This is the emerging shoot of yabumame (Amhicarpaea edgeworthii), whose Japanese name translates as something like bush soy. The more typical trifoliate leaves will follow shortly. It looks very similar to Amphicarpaea bracteata, talet or hog peanut, about which I have been known to hold forth for hours on end to interested parties. They were the ones who didn't nod off, or stare out the window at some particularly fascinating cloud formations. But seriously, just like talet, this is a tasty plant, with the same sort of potential.
It is sometimes classified as Amphicarapa bracteata subsp. edgeworthii var japonica, which suggests that the resemblance to talet is more than superficial. Unlike its New World cousin, it has been subjected to some scrutiny as a potential food crop by the Japanese. If you fancy practicing your hiragana, katakana and kanji comprehension, then here's a good place to start. I tend to skip over the text and look at the pretty pictures. Nevertheless, it's probably a safe bet that these research findings would be applicable to talet as well. Scroll to the bottom for the English abstract. For other hard core Amphicarpaea edgeworthii fans there's more where that one came from. Or maybe I'm the only one.
One of the advantages of the amphicarpic habit is that the plant produces two types of seeds, the cleistogamous, self pollinated ones (underground and overground, just like the Wombles) and the open pollinated chasmogamous seeds from the flowers at the top of the plant. It should be possible to allow or assist the plants in crossing using the chasmogamous route, then sow the resulting seeds and maintain any favourable ones via the seeds produced by the handily self-fertilising cleistogamous flowers. That's my theoretical take on it anyway, which I've had no opportunity to verify or disprove so far.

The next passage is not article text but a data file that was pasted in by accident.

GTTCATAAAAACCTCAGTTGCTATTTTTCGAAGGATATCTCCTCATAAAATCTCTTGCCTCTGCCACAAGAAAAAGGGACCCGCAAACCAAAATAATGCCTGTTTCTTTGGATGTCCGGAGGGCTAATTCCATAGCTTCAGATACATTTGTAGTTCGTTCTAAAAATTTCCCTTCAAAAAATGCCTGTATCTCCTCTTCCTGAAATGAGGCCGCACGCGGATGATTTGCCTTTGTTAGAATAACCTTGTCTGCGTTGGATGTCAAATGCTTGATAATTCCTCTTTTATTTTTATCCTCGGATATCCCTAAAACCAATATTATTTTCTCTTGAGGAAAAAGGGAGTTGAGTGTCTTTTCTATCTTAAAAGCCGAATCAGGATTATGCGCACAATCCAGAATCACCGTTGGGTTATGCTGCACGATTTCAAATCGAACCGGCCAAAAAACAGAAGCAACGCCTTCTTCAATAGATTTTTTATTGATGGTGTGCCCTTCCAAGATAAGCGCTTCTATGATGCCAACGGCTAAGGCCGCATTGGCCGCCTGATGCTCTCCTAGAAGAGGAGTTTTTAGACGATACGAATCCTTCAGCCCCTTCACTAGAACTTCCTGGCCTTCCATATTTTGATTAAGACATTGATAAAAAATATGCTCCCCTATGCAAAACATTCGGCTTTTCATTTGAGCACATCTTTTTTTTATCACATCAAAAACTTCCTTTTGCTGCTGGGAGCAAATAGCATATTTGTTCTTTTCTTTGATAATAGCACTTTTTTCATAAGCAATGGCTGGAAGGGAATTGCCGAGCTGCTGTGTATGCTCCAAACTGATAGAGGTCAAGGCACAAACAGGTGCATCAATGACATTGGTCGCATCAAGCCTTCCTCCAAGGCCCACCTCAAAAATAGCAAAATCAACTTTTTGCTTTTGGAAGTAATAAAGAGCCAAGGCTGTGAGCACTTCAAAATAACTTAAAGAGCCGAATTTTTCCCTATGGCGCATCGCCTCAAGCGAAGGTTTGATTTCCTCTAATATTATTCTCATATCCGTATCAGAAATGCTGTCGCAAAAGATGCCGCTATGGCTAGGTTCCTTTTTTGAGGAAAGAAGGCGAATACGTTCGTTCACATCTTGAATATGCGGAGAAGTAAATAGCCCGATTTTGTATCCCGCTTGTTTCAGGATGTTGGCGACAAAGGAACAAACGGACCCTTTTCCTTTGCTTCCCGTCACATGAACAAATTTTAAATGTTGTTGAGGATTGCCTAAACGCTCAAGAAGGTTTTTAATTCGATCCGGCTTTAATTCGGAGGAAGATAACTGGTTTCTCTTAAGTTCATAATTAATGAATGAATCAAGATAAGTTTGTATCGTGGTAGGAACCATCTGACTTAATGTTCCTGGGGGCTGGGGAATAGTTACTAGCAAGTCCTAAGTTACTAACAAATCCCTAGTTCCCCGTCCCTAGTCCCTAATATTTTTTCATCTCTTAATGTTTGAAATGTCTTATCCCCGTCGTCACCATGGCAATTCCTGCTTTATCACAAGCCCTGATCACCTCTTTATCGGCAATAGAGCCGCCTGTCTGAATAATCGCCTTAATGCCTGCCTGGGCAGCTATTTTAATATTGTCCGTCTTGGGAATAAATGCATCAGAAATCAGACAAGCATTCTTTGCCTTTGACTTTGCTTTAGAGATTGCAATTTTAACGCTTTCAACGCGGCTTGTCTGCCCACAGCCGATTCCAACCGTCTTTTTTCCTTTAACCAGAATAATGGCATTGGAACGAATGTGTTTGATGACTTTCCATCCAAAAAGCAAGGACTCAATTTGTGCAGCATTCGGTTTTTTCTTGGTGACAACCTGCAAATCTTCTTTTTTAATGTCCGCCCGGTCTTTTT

I'm also wondering whether the two species can be crossed to introduce a bit of extra genetic variation. I haven't tried it and don't know whether it's possible, but seeing as the two are so closely related, it must be an avenue worth exploring.
As to differences, well, A. bracteata and A. edgeworthii are known to be colonised by different varieties of rhizobial bacteria, with A. edgeworthii unable to use the strains found on A. bracteata; A. bracteata, however, can use A. edgeworthii's bacteria. I shall have to see whether any nodules form on my yabumame's roots later on. Not much point having a plant with the ability to fix nitrogen without providing it with the means to do so.
Then there's A. africana - yes, an African hog peanut about which I know precious little, other than that it grows in montane Africa at elevations of around 2000 metres or so. For the sake of completeness, I really ought to try and grow it.
Delving deep into the Gormenghastian recesses of the internet in search of all this stuff is fun, but can't quite compete with the pleasure of devouring a plate of cooked talets, steaming majestically and crowned with a knob of butter. The former I can do any day; the latter, regrettably, will have to wait until the autumn.